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Remember Me

It has always been easy to feel faceless in New York City and to question one’s place in the bigger picture. Allen Coulter’s Remember Me explores this existential dilemma but unfairly exploits people’s vulnerability.

Tyler Hawkins (Robert Pattinson) struggles with the recent suicide of his older brother Michael, which he blames solely on his estranged father (Pierce Brosnan). Tyler’s personal life becomes increasingly complicated when he falls for Ally (Emilie de Ravin), the seductively beautiful daughter of a widowed policeman (Chris Cooper) who seeks revenge for his wife’s murder through his detective work. As the boyfriend and father fight for Ally’s affection, the situation becomes exacerbated by an unpleasant episode between the two. The young couple’s distraught if convenient relationship is—ironically—forgettable amidst the more complex but unfinished side storylines.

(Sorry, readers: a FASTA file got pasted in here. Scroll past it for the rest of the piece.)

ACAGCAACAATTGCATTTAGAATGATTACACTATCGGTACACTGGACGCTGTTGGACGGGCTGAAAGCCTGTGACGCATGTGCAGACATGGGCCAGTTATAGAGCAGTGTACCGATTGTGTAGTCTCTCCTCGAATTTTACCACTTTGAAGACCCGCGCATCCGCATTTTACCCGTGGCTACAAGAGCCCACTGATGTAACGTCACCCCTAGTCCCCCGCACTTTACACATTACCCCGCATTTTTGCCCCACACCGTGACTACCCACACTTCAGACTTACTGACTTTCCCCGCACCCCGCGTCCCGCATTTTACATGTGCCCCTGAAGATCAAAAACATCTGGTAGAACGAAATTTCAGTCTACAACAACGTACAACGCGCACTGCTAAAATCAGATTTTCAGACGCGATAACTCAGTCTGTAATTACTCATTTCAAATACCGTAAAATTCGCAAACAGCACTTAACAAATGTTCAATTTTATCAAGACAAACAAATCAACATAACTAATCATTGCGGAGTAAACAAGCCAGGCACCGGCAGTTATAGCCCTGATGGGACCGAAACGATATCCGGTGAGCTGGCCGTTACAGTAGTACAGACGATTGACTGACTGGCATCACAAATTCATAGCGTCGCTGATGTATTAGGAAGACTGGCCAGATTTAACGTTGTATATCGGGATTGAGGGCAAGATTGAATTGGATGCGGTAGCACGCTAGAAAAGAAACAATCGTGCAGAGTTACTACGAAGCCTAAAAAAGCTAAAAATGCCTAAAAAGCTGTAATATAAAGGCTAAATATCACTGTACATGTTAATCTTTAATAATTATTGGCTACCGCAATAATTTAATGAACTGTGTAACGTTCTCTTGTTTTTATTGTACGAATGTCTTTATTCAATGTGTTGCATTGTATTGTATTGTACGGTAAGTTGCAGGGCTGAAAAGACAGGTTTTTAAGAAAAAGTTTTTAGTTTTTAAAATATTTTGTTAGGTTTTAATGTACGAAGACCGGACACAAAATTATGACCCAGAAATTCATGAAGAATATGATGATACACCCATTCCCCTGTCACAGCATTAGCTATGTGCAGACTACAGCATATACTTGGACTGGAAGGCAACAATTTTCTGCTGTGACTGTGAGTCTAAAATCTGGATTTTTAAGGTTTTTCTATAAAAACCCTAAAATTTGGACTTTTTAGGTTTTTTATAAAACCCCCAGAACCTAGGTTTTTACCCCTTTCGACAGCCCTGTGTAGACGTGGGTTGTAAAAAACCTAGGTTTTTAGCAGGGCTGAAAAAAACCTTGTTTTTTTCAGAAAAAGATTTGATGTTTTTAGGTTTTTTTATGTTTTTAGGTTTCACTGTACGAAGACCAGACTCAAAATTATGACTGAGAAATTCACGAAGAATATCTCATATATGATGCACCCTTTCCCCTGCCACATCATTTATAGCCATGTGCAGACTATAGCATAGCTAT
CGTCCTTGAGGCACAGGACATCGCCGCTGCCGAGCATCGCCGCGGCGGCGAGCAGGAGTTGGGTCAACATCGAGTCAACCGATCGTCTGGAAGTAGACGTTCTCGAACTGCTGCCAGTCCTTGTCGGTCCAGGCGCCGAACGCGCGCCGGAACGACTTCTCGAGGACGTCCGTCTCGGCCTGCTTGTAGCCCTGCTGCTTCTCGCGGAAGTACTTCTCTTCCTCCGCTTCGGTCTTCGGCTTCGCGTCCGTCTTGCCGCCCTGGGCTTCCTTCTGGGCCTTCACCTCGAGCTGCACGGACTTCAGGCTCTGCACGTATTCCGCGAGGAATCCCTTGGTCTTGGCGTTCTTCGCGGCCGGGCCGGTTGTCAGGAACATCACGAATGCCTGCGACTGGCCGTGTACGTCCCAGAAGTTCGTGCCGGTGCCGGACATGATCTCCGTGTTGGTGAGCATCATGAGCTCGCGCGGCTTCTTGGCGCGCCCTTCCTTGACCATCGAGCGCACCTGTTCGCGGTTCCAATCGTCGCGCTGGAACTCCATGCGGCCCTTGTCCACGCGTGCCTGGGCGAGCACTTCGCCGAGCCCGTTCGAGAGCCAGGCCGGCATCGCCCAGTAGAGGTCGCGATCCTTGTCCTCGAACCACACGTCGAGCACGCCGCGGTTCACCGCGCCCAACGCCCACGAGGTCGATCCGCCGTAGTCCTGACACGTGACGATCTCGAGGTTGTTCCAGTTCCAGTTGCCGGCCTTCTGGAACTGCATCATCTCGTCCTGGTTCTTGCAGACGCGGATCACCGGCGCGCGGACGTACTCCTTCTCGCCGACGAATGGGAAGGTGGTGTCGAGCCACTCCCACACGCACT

Behind Pattinson’s brooding exterior are the qualities of a versatile actor, but he has resigned himself to the now stale image of deprived youth. A cliche as the rebellious privileged son, he fails to realize the story’s subtler moments, instead squandering them with his trademark far-off stare. Though Ravin lends endearing vulnerability to Ally, she is unable to fully develop her psychologically torn character. Tyler’s relationships with his defenseless younger sister (a heart-wrenching Ruby Jerins) and neglectful father, compellingly personalized by Brosnan, are what solicit genuine interest. Unfortunately, first-time screenwriter Will Fetters forgets to infuse this level of depth into his main characters. 

I was wholly unprepared for the ending, an inconclusive final chapter that elicits the rawest of your emotions. A devastating reality for us all, it is for better or for worse one that you will remember.

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